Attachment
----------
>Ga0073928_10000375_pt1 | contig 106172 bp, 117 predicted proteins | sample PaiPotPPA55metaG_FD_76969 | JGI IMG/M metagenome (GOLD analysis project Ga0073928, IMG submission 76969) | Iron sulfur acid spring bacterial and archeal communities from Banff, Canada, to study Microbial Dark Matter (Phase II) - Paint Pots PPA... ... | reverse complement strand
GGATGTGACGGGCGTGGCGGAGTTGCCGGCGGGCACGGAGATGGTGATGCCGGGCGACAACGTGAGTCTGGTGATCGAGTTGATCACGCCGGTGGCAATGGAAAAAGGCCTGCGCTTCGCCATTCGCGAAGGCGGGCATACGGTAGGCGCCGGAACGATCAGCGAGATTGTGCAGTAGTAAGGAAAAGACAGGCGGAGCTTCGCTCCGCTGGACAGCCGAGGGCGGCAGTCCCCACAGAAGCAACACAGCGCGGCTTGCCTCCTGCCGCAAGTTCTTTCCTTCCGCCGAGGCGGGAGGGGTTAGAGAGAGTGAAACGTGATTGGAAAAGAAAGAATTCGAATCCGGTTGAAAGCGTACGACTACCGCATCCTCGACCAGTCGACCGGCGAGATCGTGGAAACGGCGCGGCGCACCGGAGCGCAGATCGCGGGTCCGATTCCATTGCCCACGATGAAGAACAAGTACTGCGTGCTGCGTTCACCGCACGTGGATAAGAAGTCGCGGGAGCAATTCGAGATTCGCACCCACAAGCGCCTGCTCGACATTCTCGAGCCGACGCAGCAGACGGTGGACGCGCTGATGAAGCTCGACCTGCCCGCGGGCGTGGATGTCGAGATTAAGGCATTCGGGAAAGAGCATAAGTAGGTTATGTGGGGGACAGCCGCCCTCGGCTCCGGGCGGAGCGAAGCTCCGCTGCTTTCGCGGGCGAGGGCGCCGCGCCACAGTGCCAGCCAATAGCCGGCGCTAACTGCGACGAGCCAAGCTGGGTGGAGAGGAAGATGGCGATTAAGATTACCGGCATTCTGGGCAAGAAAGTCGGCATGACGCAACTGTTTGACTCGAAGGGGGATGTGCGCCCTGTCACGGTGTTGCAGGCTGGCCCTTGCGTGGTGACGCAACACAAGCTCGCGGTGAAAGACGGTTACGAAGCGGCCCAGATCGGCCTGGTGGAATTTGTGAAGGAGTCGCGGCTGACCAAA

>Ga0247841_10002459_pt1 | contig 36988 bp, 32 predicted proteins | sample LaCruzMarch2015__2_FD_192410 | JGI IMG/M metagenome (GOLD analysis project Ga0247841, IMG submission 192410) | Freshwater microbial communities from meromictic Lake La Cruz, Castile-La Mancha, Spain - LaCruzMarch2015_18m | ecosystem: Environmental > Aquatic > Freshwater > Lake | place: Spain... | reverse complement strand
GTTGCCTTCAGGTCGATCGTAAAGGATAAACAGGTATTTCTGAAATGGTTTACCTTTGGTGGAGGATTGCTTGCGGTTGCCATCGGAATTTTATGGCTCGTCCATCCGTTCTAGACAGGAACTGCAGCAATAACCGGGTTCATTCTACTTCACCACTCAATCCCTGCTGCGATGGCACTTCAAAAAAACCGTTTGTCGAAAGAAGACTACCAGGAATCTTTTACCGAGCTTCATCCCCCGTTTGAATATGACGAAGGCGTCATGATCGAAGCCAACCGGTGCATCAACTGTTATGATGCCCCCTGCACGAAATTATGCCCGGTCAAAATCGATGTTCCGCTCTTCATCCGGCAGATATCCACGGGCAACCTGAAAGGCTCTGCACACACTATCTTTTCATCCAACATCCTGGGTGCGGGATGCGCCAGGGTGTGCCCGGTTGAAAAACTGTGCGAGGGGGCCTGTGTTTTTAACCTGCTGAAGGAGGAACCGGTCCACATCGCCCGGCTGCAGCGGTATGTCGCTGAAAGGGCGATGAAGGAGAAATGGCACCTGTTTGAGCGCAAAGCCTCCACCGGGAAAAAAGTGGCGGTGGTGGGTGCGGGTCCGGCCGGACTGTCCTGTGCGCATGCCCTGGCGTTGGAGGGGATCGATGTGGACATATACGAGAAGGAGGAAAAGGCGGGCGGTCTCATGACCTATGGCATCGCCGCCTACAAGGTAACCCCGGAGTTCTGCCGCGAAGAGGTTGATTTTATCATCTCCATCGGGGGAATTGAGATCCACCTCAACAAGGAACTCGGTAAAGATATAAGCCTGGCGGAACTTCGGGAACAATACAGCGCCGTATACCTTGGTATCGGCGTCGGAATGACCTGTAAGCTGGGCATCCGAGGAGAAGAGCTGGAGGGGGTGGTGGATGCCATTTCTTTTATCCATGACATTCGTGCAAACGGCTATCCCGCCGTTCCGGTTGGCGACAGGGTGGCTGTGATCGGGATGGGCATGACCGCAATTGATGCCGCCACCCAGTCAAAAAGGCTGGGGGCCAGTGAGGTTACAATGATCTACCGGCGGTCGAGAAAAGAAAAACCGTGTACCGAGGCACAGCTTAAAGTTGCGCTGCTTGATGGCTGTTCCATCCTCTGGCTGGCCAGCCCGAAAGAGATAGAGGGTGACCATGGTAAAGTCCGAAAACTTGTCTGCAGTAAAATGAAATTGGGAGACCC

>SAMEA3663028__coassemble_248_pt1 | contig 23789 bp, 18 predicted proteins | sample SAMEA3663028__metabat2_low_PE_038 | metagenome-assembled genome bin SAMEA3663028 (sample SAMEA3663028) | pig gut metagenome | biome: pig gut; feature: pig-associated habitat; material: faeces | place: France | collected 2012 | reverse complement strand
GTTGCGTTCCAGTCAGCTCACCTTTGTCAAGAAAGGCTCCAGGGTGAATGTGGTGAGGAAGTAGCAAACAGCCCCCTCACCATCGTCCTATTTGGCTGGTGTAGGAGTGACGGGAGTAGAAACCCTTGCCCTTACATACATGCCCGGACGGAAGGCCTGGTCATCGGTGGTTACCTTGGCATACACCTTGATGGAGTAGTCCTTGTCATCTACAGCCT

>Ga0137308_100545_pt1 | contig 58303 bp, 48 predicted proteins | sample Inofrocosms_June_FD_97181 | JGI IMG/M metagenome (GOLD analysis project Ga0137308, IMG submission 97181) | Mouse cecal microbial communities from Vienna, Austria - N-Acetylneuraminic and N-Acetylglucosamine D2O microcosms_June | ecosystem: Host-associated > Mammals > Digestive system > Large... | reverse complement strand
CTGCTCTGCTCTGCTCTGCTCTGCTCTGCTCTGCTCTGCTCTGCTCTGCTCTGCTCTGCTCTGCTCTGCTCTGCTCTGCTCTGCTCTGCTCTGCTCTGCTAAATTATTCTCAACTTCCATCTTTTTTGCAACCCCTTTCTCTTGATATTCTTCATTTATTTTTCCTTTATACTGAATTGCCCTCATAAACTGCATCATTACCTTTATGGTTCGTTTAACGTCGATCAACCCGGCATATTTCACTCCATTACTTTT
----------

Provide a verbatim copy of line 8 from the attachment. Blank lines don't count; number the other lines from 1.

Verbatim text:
CTGCTCTGCTCTGCTCTGCTCTGCTCTGCTCTGCTCTGCTCTGCTCTGCTCTGCTCTGCTCTGCTCTGCTCTGCTCTGCTCTGCTCTGCTCTGCTCTGCTAAATTATTCTCAACTTCCATCTTTTTTGCAACCCCTTTCTCTTGATATTCTTCATTTATTTTTCCTTTATACTGAATTGCCCTCATAAACTGCATCATTACCTTTATGGTTCGTTTAACGTCGATCAACCCGGCATATTTCACTCCATTACTTTT